Actually, it’s not just good messaging. It’s the law. Just ask the Supreme Court and the federal government (EPA), both of which now agree that emitting fossilized carbon into the biosphere is “air pollution” as defined under the Clean Air Act.

    That’s what the EPA’s GHG endangerment finding was all about. Fossil-based GHG emissions are now officially “pollution”.

    The caveat is that not all GHGs are pollution, for example it’s not “pollution” for you to exhale. But in the most-common context, that of industrial, commercial, or residential emissions, “GHG pollution” is the best descriptor.

  2. 2 Kym Jan 3rd, 2011 at 11:34 am

    This is one resolution I can keep!

  3. 3 S.E. Hendriksen Jan 3rd, 2011 at 1:14 pm

    All the GHG pollution will before or later becomming ‘Pollution sink’ and disappear in the oceans

  4. 4 James P. Kelly Jan 3rd, 2011 at 1:59 pm

    I agree %1000! The difference between “emissions” and “pollution” is the difference between an unfortunate ‘fact of modern life’ and a ‘self-destructive and toxic choice’ that human continue to make for short-term convenience regardless of the disastrous consequences we refuse to face. Westen et.al., of Emery University published an excellent study that explores the psychological games we play with truth: http://bit.ly/cCRoSO Westen D, Blagov PS, Harenski K, Kilts C, Hamann S., Neural bases of motivated reasoning Journal of Cognitive Neuroscience. 11/06;18(11):1947-58.

  5. 5 Adolf Goreing Jan 3rd, 2011 at 2:01 pm

    I´m not sure the plants agree with you. It´s like preventing them of having their food. Ask yourself why real Greenhouses have a CO2 level three times the level of the atmosphere. Is it to melt the glaciers otherwise found there? (this message was sponsored by Exxon, NOT)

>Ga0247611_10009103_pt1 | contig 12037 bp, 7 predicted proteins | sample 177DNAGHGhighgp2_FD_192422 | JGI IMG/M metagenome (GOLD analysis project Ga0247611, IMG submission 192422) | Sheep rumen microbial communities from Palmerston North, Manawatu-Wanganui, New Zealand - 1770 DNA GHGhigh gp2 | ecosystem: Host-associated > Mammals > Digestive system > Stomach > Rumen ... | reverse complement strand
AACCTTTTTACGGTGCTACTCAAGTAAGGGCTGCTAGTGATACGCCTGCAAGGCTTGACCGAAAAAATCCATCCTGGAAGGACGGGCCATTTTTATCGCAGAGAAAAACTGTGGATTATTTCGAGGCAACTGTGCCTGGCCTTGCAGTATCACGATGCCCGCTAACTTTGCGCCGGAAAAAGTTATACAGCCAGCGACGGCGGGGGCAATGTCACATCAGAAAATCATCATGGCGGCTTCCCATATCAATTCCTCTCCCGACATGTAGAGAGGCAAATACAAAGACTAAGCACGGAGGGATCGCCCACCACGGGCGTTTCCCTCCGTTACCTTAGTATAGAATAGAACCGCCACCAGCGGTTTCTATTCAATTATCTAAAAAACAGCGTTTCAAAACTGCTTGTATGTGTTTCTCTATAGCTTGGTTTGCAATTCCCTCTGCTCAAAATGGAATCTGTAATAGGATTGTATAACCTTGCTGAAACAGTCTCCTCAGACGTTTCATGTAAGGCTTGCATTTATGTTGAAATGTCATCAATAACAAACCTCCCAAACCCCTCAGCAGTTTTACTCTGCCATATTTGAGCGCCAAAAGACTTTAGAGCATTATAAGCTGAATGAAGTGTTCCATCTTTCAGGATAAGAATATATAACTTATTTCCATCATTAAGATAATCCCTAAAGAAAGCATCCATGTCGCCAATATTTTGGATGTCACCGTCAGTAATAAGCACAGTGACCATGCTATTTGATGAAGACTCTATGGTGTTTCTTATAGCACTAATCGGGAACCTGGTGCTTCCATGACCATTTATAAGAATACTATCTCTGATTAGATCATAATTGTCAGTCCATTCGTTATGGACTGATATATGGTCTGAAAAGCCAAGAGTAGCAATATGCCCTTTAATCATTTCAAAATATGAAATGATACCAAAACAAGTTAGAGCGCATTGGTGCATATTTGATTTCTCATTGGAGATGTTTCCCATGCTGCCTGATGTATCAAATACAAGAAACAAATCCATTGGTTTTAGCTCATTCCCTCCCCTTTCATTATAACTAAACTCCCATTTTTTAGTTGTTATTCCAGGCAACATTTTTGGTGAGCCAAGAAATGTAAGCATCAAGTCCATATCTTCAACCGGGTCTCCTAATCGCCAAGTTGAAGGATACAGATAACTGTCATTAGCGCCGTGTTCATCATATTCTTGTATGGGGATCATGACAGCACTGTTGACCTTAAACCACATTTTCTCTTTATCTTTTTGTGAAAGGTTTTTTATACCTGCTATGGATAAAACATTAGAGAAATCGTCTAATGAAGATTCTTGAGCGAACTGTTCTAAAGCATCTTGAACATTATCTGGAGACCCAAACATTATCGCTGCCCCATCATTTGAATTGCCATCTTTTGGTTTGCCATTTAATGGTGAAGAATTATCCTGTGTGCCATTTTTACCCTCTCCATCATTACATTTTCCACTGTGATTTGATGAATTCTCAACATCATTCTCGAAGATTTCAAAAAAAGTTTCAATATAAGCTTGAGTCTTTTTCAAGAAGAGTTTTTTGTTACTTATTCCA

Seriously, there are more and more scientific evidence pointing to other directions than CO2. It is already possible to explain many of the most critical climate criteria without always using CO2 as a climate driver.

    Take a look at these late scientific references. They are written by people outside “the AGW rescure team” (i.e Hansen,Jonea,Santer, Mann, Annan, Schmidt et al.) and are both putting CO2 in the periphery. It is not a dominant factor at all.



  6. 6 Lea Lupkin Jan 3rd, 2011 at 5:38 pm

    Hear, hear! That’s my new resolution.

  7. 7 Ben West Jan 4th, 2011 at 8:54 pm

    While I’m all in favour of re-framing where it helps us to communicate our values more effectively, it would be a real mistake for us to assume (or to suggest) that CO2 emissions are a straightforward pollution problem like any other.

    CO2 is patently different. It’s invisible, odourless and non-toxic. Unlike the kind of noxious substances an ordinary person would consider ‘pollution’, it’s not inherently bad. Our problems are not caused by CO2 itself, but rather by the quantity of CO2. If a diabetic dies from too much sugar, that doesn’t make sugar a poison.

    Similarly, the term ‘pollution’ suggests a foreign substance sullying an otherwise pure and unspoilt environment. The effects of a chemical spill, for example, are very clealy seen within a specific geographical area, with the source of the pollution close-by.

    CO2 is different- it’s distributed across our atmosphere, and the relationship between excessive CO2 emissions and its consequences is often far from obvious and separated by thousands of miles.

    You can’t gloss over those differences- even your dumbest opponent knows that CO2 doesn’t look or behave like pollution. That’s where all this ‘CO2 is plant food’ bull comes from- our attempts to patronise.